[av_section min_height='' min_height_pc='25' min_height_px='500px' padding='default' margin='' custom_margin='0px' color='main_color' background='bg_color' custom_bg='' background_gradient_color1='' background_gradient_color2='' background_gradient_direction='vertical' src='' attach='scroll' position='top left' repeat='no-repeat' video='' video_ratio='16:9' video_mobile_disabled='' overlay_enable='' overlay_opacity='0.5' overlay_color='' overlay_pattern='' overlay_custom_pattern='' shadow='no-border-styling' bottom_border='no-border-styling' bottom_border_diagonal_color='#333333' bottom_border_diagonal_direction='' bottom_border_style='' scroll_down='' custom_arrow_bg='' av-desktop-hide='' av-medium-hide='' av-small-hide='' av-mini-hide='' id='' custom_class='' template_class='' aria_label='' av_element_hidden_in_editor='0' av_uid='' sc_version='1.0'] [av_textblock size='' av-medium-font-size='' av-small-font-size='' av-mini-font-size='' font_color='' color='' id='' custom_class='' template_class='' av_uid='av-kx4w4k6j' sc_version='1.0' admin_preview_bg=''] Happy December! Between the holidays, some extra family time, & our usual day-to-day chaos, we have been busy! (Can you relate?) We did, however, make sure to carve out some time to look into Savannah’s real estate trends for November. Based on our research, it seems more people have been buying homes to settle into just in time for the holidays. In other words, the market is still hot!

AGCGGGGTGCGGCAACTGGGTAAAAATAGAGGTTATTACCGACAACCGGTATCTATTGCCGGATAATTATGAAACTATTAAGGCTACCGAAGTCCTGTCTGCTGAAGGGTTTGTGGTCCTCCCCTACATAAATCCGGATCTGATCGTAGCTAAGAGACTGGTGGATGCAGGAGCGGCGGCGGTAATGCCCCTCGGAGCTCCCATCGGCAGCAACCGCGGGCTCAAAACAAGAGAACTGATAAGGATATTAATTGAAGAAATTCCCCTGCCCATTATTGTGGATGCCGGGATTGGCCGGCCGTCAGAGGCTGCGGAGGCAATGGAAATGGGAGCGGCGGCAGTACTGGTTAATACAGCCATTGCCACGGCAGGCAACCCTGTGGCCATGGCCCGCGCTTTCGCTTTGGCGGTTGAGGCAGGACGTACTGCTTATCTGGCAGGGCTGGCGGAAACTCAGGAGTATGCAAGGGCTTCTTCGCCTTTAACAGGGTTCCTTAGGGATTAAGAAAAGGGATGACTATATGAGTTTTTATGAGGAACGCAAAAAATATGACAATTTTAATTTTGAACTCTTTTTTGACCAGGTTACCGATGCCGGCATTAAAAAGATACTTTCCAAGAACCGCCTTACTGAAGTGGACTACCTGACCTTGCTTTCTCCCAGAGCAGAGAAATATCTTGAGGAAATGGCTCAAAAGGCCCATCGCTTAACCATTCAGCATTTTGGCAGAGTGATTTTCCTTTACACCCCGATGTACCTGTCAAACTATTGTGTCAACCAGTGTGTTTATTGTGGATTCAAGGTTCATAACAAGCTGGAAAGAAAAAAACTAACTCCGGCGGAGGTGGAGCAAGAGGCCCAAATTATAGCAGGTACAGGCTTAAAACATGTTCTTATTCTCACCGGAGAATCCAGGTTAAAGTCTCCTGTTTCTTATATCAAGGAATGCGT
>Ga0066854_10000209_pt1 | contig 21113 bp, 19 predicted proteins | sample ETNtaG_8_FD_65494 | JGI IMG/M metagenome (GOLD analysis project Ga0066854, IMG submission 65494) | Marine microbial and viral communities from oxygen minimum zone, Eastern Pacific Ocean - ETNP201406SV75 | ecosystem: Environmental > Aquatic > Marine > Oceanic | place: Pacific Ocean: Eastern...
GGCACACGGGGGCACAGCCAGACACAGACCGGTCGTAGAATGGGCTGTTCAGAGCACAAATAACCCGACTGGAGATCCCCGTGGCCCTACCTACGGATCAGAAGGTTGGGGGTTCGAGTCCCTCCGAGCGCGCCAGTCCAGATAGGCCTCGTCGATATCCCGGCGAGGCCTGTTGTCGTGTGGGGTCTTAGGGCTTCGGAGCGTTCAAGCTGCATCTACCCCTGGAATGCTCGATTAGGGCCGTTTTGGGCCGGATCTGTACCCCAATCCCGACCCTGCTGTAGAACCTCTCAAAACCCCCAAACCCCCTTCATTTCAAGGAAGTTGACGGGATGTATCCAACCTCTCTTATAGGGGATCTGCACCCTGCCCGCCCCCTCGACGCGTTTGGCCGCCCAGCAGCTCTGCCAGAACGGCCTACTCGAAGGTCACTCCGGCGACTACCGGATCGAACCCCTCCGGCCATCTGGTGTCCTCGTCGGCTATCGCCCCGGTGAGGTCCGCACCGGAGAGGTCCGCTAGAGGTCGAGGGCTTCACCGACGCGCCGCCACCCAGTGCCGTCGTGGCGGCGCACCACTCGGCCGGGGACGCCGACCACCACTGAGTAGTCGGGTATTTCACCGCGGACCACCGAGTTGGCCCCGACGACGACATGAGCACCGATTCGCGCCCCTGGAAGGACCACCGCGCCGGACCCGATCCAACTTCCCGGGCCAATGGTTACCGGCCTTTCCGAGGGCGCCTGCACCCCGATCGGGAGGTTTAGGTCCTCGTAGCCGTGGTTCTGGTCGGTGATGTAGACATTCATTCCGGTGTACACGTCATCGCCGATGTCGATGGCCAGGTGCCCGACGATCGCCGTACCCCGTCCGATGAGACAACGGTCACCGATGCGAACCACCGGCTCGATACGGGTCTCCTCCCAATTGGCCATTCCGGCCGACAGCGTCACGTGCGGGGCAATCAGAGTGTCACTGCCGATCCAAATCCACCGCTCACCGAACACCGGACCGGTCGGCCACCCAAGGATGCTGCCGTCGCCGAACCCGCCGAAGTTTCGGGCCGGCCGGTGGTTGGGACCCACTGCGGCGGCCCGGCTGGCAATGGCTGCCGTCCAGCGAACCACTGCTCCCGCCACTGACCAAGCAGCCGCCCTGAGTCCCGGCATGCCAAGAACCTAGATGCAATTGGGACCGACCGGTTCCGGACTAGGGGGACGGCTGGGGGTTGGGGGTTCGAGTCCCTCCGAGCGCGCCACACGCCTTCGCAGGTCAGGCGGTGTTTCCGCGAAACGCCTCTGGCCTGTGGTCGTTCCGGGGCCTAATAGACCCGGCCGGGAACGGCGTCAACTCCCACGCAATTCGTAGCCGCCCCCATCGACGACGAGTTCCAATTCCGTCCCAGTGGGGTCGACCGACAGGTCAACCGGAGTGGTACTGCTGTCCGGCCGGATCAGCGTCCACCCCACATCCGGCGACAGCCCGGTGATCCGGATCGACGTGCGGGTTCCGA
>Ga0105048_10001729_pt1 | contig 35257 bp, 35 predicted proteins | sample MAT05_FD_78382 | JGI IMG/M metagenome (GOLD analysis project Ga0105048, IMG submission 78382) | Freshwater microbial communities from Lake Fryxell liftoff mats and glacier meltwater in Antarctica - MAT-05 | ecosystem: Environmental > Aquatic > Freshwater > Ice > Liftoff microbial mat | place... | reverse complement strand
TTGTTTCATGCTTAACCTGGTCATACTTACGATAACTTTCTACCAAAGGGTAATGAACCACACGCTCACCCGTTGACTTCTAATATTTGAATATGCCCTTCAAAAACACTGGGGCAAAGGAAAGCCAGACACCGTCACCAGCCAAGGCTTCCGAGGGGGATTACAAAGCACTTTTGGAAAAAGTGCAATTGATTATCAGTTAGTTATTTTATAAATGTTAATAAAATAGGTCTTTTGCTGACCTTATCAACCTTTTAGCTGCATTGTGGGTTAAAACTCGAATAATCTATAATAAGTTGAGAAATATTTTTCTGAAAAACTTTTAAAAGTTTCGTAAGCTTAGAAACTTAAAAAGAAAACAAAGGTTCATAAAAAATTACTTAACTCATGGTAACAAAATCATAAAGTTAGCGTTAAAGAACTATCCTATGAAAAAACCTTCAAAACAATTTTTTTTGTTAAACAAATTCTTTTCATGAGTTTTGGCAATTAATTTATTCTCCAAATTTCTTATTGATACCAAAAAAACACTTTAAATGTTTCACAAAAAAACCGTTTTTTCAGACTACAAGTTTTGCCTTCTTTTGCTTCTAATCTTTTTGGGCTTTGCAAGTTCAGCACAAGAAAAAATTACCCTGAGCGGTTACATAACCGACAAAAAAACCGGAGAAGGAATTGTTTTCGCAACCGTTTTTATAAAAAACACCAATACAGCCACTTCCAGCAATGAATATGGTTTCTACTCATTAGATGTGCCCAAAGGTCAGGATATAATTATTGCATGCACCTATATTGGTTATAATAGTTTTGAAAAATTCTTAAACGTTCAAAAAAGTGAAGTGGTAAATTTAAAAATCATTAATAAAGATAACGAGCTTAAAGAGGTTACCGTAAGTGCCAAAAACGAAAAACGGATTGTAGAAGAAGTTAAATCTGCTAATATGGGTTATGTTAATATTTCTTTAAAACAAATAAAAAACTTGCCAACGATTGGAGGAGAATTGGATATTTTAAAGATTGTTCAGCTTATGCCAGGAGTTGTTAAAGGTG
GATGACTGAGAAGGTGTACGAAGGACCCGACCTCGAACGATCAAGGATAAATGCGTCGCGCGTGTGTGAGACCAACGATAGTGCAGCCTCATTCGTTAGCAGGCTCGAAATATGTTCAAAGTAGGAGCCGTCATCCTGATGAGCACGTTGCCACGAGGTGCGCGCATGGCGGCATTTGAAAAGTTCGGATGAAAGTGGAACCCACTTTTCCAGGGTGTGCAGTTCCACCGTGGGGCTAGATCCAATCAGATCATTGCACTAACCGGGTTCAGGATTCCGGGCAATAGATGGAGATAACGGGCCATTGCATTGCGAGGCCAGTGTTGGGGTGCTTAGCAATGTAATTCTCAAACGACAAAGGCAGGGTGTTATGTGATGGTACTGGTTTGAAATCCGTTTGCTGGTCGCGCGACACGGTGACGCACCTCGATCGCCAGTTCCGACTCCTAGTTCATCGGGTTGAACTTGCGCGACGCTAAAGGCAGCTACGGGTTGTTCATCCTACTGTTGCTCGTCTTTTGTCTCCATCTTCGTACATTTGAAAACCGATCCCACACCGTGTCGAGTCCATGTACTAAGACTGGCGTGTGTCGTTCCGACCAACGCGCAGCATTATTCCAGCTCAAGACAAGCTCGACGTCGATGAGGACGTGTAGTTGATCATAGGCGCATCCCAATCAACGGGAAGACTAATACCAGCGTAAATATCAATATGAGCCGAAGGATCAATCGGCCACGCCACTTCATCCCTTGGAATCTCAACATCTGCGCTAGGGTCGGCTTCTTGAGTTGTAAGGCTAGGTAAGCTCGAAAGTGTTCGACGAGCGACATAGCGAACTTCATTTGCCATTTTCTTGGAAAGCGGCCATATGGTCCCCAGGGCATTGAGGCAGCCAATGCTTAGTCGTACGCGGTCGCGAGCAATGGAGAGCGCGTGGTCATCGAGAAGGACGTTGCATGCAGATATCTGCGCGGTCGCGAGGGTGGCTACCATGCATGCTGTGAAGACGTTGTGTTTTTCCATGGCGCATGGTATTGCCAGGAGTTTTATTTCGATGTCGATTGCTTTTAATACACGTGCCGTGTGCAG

General Market Trends